In this study, the researcher used the same content of the test for pre-test and post-test before and after the experiment to measure the exactly words students could remember. The tests were designed in matching format, covering the same 50 words. The post- test of control and experiment group was the same in content but different in format. The post test of control group matched the terminologies with glossary but the post-test of the experimental group matched the terminologies with the pictures. The data collected from the two tests were analyzed using the t-test. According to Tilley (1990: 165): 'T-tests are a way of deciding if one or two sets of scores are random samples from a specific populationâ€¦t-test aims to determine whether the null hypothesis is rejected or retained. The null hypothesis always assumes that the sample have come from same population. In the other words, it states that the independent variable has a null effect'.
Besides the tests, questionnaires also were collected. The questionnaires are merely open questions. The open-form (unrestricted) type of questions, calling for free response, provides greater depth of response (Brown, 2001; Wallace, 2000). So that the investigator could gather and analyze the data collected simply and at the same time could obtain more valuable information from the respondents. The questionnaire is composed of ten questions were divided in to two sections. The fist section consists of five questions in order to get information on the attitude of the students to using pictorial illustration in enhancing memorization of aquaculture terminologies. There are five questions in the second section is to collect information about student's suggestions for the future program.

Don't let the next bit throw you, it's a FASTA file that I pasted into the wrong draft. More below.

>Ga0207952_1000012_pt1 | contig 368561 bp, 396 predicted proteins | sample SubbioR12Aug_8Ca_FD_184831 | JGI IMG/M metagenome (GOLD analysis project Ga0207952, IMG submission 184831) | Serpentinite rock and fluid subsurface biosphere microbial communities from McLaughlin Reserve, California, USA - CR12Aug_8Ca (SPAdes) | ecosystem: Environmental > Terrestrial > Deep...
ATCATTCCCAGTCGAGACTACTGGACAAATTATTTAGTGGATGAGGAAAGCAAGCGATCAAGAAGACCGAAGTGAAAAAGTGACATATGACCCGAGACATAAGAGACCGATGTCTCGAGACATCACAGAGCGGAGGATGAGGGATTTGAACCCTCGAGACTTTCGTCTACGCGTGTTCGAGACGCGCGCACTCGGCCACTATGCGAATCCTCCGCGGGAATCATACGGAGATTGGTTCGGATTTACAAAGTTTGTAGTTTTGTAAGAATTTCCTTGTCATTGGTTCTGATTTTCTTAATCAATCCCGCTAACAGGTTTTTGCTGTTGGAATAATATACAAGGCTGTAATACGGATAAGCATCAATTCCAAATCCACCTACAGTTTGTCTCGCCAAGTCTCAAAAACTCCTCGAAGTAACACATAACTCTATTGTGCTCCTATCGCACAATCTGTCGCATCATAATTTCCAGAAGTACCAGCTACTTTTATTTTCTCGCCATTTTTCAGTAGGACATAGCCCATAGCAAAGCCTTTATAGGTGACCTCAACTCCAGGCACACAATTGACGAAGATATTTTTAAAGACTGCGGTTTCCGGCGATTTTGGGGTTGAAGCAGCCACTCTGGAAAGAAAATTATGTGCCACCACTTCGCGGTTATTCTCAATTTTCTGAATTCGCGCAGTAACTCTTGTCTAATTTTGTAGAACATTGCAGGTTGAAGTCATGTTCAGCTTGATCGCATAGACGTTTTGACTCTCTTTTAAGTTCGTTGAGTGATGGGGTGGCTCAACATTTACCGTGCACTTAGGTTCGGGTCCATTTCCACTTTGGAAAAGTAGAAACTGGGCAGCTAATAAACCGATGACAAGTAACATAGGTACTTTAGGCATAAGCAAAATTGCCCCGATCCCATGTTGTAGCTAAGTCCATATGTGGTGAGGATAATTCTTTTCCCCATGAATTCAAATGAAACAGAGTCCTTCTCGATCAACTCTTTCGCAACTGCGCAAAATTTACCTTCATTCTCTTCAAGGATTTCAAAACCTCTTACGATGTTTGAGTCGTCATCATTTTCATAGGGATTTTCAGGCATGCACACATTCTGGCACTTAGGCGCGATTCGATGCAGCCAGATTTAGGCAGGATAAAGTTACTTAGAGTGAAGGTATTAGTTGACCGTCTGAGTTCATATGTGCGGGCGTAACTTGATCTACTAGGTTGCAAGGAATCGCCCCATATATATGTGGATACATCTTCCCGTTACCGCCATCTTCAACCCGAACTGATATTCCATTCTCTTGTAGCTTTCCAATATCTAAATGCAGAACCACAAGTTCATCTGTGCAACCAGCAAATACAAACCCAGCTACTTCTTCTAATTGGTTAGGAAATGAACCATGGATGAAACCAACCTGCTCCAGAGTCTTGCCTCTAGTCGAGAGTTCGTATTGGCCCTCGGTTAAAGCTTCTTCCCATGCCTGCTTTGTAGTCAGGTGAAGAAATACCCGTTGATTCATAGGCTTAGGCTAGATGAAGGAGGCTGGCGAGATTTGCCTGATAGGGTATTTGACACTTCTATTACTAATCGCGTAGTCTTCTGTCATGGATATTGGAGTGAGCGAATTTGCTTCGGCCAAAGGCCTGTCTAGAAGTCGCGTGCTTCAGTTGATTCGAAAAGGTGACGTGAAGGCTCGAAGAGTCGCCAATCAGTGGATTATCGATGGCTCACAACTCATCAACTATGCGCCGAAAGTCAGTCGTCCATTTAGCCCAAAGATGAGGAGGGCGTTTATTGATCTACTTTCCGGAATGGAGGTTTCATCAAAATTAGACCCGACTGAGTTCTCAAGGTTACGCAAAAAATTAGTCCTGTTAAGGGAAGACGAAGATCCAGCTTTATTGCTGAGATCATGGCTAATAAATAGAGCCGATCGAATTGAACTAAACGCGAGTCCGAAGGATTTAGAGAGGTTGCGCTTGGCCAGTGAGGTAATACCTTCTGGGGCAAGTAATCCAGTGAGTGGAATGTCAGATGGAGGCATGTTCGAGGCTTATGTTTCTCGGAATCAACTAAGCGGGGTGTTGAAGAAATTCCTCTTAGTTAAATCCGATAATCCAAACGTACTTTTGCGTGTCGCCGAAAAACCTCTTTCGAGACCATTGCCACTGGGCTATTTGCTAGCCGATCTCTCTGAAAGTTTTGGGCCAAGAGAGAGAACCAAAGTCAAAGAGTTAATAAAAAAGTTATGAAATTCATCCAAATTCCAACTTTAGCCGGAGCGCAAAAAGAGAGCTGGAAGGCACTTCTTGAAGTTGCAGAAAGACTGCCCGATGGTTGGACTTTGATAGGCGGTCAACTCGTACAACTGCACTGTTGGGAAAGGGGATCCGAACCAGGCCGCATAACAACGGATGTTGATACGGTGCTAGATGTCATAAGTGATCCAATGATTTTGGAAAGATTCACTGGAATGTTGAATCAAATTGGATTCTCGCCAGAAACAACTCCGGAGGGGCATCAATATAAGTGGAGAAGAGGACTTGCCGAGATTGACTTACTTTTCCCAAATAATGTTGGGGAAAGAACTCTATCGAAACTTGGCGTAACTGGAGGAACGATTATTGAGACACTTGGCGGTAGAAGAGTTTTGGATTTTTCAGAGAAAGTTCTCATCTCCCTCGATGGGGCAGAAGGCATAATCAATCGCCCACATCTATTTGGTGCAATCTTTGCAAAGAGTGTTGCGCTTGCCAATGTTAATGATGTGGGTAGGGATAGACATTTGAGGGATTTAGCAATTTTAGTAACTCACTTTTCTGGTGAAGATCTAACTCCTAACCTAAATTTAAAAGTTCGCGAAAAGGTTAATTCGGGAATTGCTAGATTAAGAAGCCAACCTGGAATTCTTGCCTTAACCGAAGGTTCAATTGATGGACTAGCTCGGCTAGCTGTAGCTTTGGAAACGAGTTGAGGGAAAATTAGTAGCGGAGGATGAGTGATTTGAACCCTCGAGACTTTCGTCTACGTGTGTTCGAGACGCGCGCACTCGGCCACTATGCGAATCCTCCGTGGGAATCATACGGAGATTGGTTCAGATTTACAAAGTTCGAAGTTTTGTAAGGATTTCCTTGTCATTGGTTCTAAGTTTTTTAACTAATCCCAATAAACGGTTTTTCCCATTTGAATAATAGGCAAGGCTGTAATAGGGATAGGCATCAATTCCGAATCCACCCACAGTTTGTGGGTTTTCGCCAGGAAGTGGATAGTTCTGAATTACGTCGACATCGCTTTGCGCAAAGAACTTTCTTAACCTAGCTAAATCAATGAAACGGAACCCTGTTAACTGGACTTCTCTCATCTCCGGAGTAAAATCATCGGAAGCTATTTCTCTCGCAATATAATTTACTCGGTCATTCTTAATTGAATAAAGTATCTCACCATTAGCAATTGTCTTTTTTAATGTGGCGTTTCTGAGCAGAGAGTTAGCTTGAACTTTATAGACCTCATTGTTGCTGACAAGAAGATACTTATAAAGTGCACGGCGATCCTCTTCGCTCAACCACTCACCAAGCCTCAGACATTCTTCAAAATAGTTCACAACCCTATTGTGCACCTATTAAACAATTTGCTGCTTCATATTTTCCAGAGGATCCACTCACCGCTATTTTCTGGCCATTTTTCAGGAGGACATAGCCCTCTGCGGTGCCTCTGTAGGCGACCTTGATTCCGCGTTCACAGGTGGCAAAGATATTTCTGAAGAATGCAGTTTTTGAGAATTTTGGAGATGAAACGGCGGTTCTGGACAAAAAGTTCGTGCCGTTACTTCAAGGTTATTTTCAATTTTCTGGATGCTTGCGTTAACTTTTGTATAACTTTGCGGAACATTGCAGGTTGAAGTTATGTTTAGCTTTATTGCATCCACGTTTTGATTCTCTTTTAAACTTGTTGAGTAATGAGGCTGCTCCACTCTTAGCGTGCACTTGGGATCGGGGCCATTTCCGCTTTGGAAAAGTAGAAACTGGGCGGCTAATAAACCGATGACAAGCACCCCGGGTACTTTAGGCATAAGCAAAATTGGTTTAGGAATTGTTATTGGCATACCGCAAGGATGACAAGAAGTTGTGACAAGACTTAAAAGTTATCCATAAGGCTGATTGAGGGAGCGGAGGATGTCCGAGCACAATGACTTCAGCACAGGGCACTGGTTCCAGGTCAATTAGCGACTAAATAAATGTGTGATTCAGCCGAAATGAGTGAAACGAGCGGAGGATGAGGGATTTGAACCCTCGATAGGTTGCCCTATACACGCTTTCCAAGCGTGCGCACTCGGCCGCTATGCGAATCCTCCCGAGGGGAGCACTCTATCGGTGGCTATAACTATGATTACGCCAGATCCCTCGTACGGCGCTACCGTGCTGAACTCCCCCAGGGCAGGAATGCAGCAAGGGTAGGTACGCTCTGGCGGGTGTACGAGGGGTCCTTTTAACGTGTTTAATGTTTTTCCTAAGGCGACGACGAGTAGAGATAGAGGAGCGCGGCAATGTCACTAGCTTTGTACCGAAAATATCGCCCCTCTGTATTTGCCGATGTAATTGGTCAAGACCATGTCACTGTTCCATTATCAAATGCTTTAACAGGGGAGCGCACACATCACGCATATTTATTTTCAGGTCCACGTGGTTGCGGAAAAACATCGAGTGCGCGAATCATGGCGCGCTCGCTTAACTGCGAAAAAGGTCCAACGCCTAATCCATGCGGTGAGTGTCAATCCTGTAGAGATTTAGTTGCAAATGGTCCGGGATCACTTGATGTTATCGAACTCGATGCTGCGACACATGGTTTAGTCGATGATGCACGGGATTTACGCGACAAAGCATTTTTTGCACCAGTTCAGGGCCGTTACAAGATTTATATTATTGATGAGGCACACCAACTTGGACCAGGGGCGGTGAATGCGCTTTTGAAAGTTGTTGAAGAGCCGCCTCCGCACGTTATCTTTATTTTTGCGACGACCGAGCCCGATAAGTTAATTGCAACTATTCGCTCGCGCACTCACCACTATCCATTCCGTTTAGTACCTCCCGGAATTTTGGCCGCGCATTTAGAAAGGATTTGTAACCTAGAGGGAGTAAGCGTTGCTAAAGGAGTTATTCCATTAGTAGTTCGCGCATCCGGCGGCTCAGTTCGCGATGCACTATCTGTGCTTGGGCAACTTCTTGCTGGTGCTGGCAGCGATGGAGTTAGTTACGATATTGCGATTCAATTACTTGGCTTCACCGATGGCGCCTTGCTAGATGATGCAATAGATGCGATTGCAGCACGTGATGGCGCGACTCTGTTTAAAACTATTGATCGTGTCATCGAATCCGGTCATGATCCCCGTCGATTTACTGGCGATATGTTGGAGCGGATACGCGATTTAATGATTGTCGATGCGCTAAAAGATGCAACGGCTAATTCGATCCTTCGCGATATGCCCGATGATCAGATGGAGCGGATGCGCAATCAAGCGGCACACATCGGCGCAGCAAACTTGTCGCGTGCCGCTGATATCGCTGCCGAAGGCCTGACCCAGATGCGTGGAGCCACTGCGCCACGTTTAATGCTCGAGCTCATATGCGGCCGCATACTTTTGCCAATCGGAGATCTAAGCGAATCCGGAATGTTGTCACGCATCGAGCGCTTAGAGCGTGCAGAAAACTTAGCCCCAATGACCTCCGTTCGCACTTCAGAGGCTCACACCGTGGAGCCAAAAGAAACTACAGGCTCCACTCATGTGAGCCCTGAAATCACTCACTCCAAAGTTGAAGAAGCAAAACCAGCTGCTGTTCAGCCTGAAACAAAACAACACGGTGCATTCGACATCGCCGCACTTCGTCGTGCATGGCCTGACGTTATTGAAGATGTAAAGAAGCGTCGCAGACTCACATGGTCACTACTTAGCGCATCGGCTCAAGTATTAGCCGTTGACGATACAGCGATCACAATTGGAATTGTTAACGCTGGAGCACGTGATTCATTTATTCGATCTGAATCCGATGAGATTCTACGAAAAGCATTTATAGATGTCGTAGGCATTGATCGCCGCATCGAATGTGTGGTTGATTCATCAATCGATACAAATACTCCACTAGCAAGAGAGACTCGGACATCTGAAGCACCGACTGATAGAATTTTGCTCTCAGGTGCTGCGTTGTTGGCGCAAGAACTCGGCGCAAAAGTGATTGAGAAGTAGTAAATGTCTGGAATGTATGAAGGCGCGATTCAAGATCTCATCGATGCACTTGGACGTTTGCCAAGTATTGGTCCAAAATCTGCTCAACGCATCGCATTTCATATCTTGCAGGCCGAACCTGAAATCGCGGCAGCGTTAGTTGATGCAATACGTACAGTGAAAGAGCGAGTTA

The innovation study was carried out at two aquaculture classes E and C at Faculty of Agriculture at LTV University and detail about each stage is presented as follows:
What was done
When was done
One week before the study
A week after the treatment
Table 1- Experiment procedure
First, the pre-test was administered at the beginning of the experiment a week to determine student's prior knowledge of aquaculture vocabulary.
Second, the post-test was administered after the treatment a week to find out whether teaching vocabulary with pictorial illustration enhanced learner's better acquisition of these terminologies.
The time allowance for each test is 30 minutes and the test was delivered for both groups and then collected and graded by the writer.
The data collected from the two tests were analyzed and the results from the data analysis will be presented and discussed in chapter 4.
The questionnaire was complied with the supporter of 25 students at experiment groups after the treatment finishing a week. The innovator got the questions back after half an hour delivery. Questionnaires were collected and the data obtained were processed and analyzed. With 25 questionnaires issued, 25 were collected.
Chapter 4: Data analysis & discussion
4.1.1 Comparing pre-test and post-test results between control and experimental groups.
Control group (N1)
Experimental group (N2)
Table 2: Descriptive statistics for the pre-test and post-test scores of the experimental and control group